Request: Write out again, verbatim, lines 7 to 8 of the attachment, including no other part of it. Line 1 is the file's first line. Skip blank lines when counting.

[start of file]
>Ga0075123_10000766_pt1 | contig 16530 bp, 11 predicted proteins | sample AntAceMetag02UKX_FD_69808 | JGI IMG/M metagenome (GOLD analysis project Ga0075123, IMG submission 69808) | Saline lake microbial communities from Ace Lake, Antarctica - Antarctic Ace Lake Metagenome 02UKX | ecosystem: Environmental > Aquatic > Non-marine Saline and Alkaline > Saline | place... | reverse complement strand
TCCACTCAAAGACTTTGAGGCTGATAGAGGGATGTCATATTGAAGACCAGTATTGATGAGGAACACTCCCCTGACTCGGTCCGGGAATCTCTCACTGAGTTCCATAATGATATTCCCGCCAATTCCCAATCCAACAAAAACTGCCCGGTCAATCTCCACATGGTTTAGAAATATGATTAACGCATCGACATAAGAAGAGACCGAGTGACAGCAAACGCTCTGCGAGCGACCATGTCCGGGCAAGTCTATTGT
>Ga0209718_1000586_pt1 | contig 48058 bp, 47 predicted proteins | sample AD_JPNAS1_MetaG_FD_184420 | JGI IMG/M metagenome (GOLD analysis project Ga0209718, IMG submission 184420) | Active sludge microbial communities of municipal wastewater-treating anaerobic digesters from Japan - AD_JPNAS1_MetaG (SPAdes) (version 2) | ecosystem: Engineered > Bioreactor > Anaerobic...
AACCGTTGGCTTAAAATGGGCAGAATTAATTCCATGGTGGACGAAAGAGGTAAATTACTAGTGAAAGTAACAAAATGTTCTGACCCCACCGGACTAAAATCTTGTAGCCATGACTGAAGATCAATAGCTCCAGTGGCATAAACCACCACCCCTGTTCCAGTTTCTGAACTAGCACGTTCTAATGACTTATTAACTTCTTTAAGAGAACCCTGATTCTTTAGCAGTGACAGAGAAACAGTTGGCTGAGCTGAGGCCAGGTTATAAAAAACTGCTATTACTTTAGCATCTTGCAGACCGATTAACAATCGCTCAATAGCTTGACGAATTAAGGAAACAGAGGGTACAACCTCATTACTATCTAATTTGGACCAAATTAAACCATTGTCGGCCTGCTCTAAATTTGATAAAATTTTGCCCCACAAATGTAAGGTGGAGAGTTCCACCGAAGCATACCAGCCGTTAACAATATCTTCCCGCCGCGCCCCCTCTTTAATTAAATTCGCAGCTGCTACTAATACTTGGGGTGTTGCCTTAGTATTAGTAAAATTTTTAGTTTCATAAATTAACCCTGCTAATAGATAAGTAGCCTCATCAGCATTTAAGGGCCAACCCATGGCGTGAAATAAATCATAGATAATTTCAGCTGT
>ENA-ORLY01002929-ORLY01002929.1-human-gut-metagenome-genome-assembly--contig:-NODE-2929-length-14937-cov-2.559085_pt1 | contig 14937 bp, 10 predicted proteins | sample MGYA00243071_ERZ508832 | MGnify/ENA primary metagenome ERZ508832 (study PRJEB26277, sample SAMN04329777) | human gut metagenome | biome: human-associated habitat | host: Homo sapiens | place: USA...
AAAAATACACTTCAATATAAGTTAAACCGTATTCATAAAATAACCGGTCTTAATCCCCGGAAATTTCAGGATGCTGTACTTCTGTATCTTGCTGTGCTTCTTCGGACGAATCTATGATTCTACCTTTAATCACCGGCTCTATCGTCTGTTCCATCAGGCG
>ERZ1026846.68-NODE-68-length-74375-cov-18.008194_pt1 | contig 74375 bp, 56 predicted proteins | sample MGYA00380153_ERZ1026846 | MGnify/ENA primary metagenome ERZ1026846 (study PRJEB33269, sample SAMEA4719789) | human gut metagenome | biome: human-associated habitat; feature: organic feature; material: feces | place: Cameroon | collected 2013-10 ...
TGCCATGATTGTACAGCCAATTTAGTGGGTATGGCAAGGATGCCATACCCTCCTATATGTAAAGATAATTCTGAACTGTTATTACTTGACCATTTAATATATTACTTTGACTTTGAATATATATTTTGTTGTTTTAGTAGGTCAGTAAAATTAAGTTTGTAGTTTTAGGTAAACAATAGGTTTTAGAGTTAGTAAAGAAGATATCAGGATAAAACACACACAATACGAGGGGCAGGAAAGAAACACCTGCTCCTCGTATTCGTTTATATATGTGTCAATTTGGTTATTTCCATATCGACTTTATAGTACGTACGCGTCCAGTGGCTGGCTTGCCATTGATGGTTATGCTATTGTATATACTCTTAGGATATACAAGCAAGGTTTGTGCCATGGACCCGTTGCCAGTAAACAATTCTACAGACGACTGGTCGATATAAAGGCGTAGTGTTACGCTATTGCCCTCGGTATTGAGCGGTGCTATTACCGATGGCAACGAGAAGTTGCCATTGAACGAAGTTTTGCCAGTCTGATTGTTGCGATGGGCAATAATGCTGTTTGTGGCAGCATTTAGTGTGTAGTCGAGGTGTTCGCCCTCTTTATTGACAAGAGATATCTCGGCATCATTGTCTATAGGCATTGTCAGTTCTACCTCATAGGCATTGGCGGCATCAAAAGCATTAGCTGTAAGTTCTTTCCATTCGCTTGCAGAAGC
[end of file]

>ERZ1026846.68-NODE-68-length-74375-cov-18.008194_pt1 | contig 74375 bp, 56 predicted proteins | sample MGYA00380153_ERZ1026846 | MGnify/ENA primary metagenome ERZ1026846 (study PRJEB33269, sample SAMEA4719789) | human gut metagenome | biome: human-associated habitat; feature: organic feature; material: feces | place: Cameroon | collected 2013-10 ...
TGCCATGATTGTACAGCCAATTTAGTGGGTATGGCAAGGATGCCATACCCTCCTATATGTAAAGATAATTCTGAACTGTTATTACTTGACCATTTAATATATTACTTTGACTTTGAATATATATTTTGTTGTTTTAGTAGGTCAGTAAAATTAAGTTTGTAGTTTTAGGTAAACAATAGGTTTTAGAGTTAGTAAAGAAGATATCAGGATAAAACACACACAATACGAGGGGCAGGAAAGAAACACCTGCTCCTCGTATTCGTTTATATATGTGTCAATTTGGTTATTTCCATATCGACTTTATAGTACGTACGCGTCCAGTGGCTGGCTTGCCATTGATGGTTATGCTATTGTATATACTCTTAGGATATACAAGCAAGGTTTGTGCCATGGACCCGTTGCCAGTAAACAATTCTACAGACGACTGGTCGATATAAAGGCGTAGTGTTACGCTATTGCCCTCGGTATTGAGCGGTGCTATTACCGATGGCAACGAGAAGTTGCCATTGAACGAAGTTTTGCCAGTCTGATTGTTGCGATGGGCAATAATGCTGTTTGTGGCAGCATTTAGTGTGTAGTCGAGGTGTTCGCCCTCTTTATTGACAAGAGATATCTCGGCATCATTGTCTATAGGCATTGTCAGTTCTACCTCATAGGCATTGGCGGCATCAAAAGCATTAGCTGTAAGTTCTTTCCATTCGCTTGCAGAAGC